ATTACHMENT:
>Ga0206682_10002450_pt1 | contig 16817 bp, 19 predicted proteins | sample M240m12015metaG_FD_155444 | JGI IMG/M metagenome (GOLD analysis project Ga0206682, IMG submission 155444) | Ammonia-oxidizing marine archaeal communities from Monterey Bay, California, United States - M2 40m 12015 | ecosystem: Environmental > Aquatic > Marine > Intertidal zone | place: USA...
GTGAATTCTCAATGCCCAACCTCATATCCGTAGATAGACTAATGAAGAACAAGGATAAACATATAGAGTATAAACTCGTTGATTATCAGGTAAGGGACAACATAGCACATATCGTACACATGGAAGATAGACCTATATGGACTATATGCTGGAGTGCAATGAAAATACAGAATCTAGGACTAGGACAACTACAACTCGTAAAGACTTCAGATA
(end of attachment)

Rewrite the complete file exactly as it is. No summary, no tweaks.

>Ga0206682_10002450_pt1 | contig 16817 bp, 19 predicted proteins | sample M240m12015metaG_FD_155444 | JGI IMG/M metagenome (GOLD analysis project Ga0206682, IMG submission 155444) | Ammonia-oxidizing marine archaeal communities from Monterey Bay, California, United States - M2 40m 12015 | ecosystem: Environmental > Aquatic > Marine > Intertidal zone | place: USA...
GTGAATTCTCAATGCCCAACCTCATATCCGTAGATAGACTAATGAAGAACAAGGATAAACATATAGAGTATAAACTCGTTGATTATCAGGTAAGGGACAACATAGCACATATCGTACACATGGAAGATAGACCTATATGGACTATATGCTGGAGTGCAATGAAAATACAGAATCTAGGACTAGGACAACTACAACTCGTAAAGACTTCAGATA